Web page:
U.S. Bancorp, which has been criticized for a lack of revenue growth, answered this week with an announcement of a potentially lucrative Defense Department contract.
The deal calls for U.S. Bancorp to track the Defense Department's freight payments electronically-a highly specialized service that grew out of the company's credit card processing business.
Analysts say it is a significant win for U.S. Bancorp. By developing products such as freight processing-still a somewhat unusual business for a bank-U.S. Bancorp is moving to become more of a revenue-generating machine.
"This business shows they're not just a cost-cutting company," said Joseph Duwan, an analyst at Keefe, Bruyette & Woods Inc. "They do invest in and build businesses, contrary to what some investors believe."
U.S. Bancorp has generally been viewed as a high-performing company, but some detractors have said it has benefited primarily by buying out bank competitors and aggressively cutting their costs.
Vice chairman Philip G. Heasley said he expects to sign up other freight-processing customers, including large retail and manufacturing companies, within three months. The Pentagon expends only about $1 billion of the $400 billion that U.S. companies spend per year on shipping.
"We expect to be a leader," Mr. Heasley said, thanks to U.S. Bancorp's technological expertise.
U.S. Bancorp executives said they have an edge over competitors because the company has developed a method of tracking and paying shipping bills electronically. Most companies offering this service have only paper-based products, Mr. Heasley said.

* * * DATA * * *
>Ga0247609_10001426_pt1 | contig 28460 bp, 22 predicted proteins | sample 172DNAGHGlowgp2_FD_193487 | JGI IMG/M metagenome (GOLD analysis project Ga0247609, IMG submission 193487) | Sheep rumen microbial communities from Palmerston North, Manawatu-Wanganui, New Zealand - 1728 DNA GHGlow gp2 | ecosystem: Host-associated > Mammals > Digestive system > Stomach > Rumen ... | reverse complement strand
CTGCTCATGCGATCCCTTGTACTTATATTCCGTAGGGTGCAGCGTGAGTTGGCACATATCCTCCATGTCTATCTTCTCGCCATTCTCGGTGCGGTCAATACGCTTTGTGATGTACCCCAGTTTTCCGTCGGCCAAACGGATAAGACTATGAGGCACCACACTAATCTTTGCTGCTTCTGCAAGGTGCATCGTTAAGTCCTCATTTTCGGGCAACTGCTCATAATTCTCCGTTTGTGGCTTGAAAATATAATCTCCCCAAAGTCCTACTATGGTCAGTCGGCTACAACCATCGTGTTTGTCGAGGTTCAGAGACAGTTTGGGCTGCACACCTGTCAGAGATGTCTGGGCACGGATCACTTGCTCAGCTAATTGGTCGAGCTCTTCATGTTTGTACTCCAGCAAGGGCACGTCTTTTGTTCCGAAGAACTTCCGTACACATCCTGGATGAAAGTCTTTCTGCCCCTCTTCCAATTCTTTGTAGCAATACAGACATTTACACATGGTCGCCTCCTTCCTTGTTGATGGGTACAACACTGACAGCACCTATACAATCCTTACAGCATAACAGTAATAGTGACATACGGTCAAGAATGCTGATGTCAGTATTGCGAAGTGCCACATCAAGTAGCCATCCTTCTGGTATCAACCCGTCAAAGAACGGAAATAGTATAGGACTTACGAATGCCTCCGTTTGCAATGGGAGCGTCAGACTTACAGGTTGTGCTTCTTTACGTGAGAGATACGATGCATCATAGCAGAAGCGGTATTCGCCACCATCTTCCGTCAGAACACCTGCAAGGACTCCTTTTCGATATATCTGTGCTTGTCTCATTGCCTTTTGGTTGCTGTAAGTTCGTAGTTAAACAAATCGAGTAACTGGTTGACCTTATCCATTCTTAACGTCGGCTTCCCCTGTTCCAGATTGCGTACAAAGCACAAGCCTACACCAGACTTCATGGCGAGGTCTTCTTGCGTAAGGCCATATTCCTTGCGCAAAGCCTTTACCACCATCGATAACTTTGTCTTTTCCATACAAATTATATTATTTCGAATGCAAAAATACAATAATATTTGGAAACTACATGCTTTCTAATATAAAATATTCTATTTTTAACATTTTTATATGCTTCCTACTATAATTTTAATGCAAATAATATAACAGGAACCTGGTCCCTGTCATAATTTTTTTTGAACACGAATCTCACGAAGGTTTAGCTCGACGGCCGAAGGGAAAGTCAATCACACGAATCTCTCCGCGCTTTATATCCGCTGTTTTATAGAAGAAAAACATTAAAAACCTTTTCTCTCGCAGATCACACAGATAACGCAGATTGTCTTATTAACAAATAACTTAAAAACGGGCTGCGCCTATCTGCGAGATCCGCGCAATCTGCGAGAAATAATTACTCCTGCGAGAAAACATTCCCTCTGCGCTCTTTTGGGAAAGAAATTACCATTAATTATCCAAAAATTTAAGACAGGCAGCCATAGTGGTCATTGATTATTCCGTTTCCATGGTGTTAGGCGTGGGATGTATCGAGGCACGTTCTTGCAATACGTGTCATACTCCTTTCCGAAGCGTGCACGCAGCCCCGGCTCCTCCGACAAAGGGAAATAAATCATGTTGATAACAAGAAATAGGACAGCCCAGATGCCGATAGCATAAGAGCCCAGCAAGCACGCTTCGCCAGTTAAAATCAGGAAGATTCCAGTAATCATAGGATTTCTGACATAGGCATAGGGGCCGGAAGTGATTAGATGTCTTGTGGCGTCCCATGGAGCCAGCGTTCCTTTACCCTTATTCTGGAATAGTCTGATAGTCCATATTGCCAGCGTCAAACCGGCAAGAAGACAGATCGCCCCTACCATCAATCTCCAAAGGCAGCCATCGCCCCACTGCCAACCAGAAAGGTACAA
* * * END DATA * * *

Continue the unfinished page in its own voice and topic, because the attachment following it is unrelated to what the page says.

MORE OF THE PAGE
Unlike some of its peers, U.S. Bancorp, the 14th-largest banking company, with $76 billion of assets, has built its processing business rather than acquiring it. But like its competitors, it is hoping this high- growth fee business will bolster earnings, said Diana Yates, an analyst at A.G. Edwards & Sons in St. Louis.
"Banks want businesses that are not solely based on margins," Ms. Yates said. "They want a reliable, stable base of fees coming in."
Ms. Yates said U.S. Bancorp's "revenues stalled a little bit" last year and the market has punished its stock, though it has begun to rebound. Analysts have been reducing their 1999 earnings estimates. The shares closed at TK on Wednesday.
The Defense Department contract stemmed from an eight-year relationship U.S. Bancorp has had with government agencies, supplying them with purchasing cards. Last year the government split that exclusive contract with several companies, taking business away from U.S. Bancorp.
The partial loss of the business will cause a 5-cent-per-share reduction in 1999 earnings, U.S. Bancorp has said.
Though Mr. Heasley said the new business would probably not add significantly to earnings this year, it will "be much more material next year and years to come."
Payment processing accounted for 13% of U.S. Bancorp's $1.5 billion of earnings last year.
Mr. Heasley, a former Citibank executive, has been the architect of many operational and technological innovations at U.S. Bancorp, earning him the informal title "technology guru," Mr. Duwan said.
Mr. Heasley said the business is a little out of the ordinary.
"When we first went into corporate procurement, a lot of people thought we were nuts," Mr. Heasley said. "Now a lot of people are clamoring to get into the business."
"Psychologically, it's a step in the right direction," said Frank Barkocy, a senior analyst at Keefe Managers Inc. "They're taking other initiatives to balance growth."
Mr. Barkocy said some investors have been concerned that U.S. Bancorp would do a large bank deal to drive earnings-a move that would be dilutive.
Though Mr. Barkocy said the freight business appears to be fairly low- risk, other banking companies have had mixed results in processing.
Bank of New York has long made a successful business out of its securities processing business. However, National City Corp. agreed in February to sell its underperforming freight payment business and made arrangements to sell other pieces of its National Processing unit in a restructuring of that business.